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by Donna Huber For the A to Z Challenge, I'm discussing different book genres/categories. Each day, I will give a few details about the...

April 1, 2024

A is for Adventure Fiction #AtoZChallenge

by Donna Huber


For the A to Z Challenge, I'm discussing different book genres/categories. Each day, I will give a few details about the genre/category and an example or two. I would love to know your thoughts on the genre/category and if you have any reading suggestions. Be sure to check out all of my A to Z posts.

Amazon affiliate links are used on this site. 

Adventure fiction, as the name suggests features an adventure. Often there is danger as part of the plot and the story excites the reader. I usually think of adventure fiction being for kids and targeted to men. So I was a little surprised to read on Wikipedia, that some adventure fiction also falls in the literary definition of romance - until I thought about swashbuckling pirates featured on some bodice ripper romances.

Adventure fiction can overlap with war fiction, spy novels, and crime fiction. The main factor that determines if a book is an adventure story is the adventure is the focus. While a character may have an adventure in another type of novel, it may only last for a scene. But in an adventure story it is a series of events that encompass the whole story.

Until recently, the genre has been dominated by male writers (perhaps the reason I associate it with being targeted to men).

The adventure fiction genre has been popular since the mid-1800s. The genre was particularly popular among American pulp fiction magazines in 1910s - 1950s.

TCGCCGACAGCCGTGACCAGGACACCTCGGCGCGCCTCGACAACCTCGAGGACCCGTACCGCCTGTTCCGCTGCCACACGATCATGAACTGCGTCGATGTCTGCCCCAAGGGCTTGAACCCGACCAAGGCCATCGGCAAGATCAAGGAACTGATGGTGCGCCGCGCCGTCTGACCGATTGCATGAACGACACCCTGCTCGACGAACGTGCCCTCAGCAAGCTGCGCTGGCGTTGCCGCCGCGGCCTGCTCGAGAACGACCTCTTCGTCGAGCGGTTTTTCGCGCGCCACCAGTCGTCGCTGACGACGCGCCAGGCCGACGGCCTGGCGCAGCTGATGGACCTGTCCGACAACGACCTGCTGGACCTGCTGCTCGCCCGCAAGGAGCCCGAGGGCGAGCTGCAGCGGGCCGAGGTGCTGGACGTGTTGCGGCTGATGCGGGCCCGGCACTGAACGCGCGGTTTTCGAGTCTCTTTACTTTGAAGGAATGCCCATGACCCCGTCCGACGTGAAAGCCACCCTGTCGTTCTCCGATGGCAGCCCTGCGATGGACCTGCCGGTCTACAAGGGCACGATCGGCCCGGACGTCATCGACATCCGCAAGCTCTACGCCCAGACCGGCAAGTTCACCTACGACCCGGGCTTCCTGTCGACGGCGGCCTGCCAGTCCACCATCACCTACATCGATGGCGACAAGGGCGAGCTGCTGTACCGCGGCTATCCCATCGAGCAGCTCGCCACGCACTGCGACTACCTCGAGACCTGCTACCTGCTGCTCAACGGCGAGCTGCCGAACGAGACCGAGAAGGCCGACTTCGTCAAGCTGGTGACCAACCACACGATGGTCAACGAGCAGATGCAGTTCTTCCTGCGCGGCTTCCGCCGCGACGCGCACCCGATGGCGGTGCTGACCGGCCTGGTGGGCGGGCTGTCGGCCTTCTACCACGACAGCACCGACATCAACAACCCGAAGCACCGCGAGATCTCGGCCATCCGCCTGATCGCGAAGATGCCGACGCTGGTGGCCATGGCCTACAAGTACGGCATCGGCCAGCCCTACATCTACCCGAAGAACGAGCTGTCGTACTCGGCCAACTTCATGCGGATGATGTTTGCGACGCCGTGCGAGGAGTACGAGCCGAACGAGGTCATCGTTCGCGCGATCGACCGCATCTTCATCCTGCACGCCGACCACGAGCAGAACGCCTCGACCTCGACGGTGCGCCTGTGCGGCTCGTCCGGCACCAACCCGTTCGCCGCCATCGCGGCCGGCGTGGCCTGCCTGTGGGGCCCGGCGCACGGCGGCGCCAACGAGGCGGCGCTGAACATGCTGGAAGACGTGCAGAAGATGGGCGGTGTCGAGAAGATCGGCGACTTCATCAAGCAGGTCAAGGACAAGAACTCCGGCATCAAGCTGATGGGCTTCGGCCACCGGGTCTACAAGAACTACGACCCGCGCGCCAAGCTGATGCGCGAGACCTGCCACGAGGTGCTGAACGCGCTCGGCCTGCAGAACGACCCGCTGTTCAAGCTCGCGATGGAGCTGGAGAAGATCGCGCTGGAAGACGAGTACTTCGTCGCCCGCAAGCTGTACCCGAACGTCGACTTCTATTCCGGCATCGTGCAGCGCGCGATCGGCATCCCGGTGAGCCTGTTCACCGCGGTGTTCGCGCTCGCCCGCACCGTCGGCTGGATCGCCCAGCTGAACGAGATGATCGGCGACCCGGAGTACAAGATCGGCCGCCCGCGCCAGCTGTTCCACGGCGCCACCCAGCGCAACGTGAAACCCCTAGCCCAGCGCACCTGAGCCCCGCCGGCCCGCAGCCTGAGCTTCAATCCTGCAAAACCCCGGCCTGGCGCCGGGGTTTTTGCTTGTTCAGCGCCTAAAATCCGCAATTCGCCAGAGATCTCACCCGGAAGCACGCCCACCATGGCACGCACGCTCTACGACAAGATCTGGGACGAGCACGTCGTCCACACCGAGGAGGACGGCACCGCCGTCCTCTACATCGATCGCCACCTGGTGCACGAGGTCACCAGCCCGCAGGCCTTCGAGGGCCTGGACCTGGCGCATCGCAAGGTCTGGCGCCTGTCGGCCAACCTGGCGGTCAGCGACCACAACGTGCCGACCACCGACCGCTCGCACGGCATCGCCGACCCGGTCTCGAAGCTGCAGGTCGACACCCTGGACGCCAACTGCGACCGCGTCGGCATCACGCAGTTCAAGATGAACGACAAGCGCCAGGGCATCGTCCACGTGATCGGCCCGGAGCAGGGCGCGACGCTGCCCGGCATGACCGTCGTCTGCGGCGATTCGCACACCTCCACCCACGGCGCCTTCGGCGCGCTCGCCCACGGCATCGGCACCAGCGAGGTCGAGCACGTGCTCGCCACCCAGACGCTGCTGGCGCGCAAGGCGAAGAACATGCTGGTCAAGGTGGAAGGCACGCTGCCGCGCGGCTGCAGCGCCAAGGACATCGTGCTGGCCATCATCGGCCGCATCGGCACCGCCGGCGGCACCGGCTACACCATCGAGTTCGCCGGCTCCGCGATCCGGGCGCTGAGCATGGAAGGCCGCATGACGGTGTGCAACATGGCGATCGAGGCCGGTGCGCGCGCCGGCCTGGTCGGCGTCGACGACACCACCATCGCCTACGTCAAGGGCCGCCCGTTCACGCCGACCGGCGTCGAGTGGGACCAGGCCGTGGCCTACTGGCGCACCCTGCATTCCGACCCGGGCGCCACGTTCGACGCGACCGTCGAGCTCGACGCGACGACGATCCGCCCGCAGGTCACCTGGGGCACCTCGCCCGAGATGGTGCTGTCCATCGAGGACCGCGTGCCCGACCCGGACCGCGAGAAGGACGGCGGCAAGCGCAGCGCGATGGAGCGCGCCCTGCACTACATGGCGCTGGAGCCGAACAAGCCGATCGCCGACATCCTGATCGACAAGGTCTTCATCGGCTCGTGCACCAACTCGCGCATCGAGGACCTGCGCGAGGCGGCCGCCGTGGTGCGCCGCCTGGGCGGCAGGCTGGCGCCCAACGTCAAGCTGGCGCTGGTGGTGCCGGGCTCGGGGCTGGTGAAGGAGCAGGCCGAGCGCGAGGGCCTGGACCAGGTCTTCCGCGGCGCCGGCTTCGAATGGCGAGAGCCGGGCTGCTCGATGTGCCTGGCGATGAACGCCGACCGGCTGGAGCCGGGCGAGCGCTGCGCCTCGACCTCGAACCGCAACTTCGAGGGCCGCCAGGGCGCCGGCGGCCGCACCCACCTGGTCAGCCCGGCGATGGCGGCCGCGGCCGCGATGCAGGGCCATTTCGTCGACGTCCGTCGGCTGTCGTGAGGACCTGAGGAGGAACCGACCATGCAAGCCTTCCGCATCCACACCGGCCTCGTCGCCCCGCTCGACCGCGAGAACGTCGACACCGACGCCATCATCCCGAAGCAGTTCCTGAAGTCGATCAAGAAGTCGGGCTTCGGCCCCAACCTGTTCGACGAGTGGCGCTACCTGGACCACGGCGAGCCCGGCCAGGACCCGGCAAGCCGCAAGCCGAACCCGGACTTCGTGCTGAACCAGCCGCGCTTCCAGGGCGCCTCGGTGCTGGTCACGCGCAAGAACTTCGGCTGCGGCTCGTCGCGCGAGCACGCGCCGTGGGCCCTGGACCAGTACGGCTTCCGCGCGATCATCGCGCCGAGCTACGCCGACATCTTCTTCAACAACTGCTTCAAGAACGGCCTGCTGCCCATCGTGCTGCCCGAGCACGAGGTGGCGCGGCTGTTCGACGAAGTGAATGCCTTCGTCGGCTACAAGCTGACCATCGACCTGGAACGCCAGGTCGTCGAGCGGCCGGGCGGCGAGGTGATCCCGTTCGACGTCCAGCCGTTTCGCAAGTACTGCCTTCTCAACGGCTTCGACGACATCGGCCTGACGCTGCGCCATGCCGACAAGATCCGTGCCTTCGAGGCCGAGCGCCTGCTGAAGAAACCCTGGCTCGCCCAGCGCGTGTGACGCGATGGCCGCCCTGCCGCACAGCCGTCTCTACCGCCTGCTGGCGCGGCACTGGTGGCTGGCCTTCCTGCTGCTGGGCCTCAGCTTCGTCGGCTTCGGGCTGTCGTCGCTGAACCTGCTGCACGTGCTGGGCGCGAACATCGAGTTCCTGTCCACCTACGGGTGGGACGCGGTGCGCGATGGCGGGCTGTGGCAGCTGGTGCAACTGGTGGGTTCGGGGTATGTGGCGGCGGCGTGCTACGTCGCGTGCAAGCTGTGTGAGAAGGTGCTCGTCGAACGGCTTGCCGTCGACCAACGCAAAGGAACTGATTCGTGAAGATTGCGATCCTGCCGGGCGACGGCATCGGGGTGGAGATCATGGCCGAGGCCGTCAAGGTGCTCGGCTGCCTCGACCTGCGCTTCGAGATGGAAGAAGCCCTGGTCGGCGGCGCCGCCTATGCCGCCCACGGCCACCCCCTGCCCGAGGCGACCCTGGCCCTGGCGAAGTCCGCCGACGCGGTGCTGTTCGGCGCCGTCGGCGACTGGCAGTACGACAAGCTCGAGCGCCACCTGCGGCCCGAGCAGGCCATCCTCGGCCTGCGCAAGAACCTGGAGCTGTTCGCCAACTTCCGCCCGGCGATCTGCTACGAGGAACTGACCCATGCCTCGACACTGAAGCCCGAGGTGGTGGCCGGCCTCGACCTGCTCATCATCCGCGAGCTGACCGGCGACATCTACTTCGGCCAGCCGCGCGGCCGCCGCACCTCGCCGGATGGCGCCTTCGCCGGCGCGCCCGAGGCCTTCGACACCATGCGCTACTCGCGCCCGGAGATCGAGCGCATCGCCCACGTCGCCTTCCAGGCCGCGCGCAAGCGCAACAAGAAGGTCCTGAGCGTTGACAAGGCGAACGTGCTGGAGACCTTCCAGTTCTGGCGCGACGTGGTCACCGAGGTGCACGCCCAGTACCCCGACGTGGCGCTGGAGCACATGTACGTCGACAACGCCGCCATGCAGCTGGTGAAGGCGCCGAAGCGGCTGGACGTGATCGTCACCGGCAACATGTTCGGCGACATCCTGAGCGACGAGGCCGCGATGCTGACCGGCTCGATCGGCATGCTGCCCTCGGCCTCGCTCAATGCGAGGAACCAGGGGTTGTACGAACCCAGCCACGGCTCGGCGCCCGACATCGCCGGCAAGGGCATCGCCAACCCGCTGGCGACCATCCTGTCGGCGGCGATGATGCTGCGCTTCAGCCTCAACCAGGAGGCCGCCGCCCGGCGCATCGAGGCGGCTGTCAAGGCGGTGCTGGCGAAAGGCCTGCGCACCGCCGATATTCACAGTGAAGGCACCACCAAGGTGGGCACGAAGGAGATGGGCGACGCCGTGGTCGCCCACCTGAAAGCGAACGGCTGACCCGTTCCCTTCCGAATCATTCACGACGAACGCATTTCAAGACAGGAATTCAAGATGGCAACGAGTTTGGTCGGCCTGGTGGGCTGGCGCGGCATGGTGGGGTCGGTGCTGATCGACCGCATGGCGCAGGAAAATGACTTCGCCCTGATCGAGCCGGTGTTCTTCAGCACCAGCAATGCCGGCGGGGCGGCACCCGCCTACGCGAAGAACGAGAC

Examples of Adventure Fiction

There are probably a few classic children's adventure novels that you can think of: The Swiss Family Robinson, Twenty Thousands Leagues Under the Sea, and Treasure Island.

For a more current, adult adventure story, check out Plumbelly by Gary Maynard (you can also read MK's review of the sea story).

Or try this ebook for FREE!

Wild Mind by David Barbur

book cover of adventure story Wild Mind by David Barbur

When a frightened mother asks woodsman and tracker Tye Caine to find her missing son, he can’t say no.

The search takes him deep into the wilderness of the Cascade Mountains, where he finds a group of people who want to live a wild life. The only catch is one of them might be a killer.

If that wasn’t complicated enough, he sees visions of people he knows are dead.

Soon he finds himself on the run with no gear, no supplies, and no options. That’s familiar territory for Tye, but this time he’s terrified that any mistake will cost him the woman he loves.

Buy Wild Mind at Amazon

Do you enjoy adventure stories? What are some of your favorites?


Donna Huber is an avid reader and natural encourager. She is the founder of Girl Who Reads and the author of how-to marketing book Secrets to a Successful Blog Tour



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5 comments:

  1. Thanks for stopping by my blog! I agree, most of the adventure novels I've read are written by men, I never really thought about it like that before.

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  2. Thanks for stopping by Literacious! I love your in-depth description of the genre! I'm excited to see some of the other genres you pick throughout the month!

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  3. While science fiction, thriller, fantasy, urban fantasy, mystery and, really, most genre fiction contains elements of action adventure, because they have "unreal" aspects, they spin off from action adventure. I think what makes action adventure so much fun is it is set in the "real" world - it could happen, maybe. (P.S. Thanks for dropping by!)

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  4. I enjoy adventure fiction! The classics are such fun! Great to stop by!

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  5. I like adventure stories, usually mixed with other genres, too :-)

    Ronel visiting for A: My Languishing TBR: A
    Abominable Wraiths

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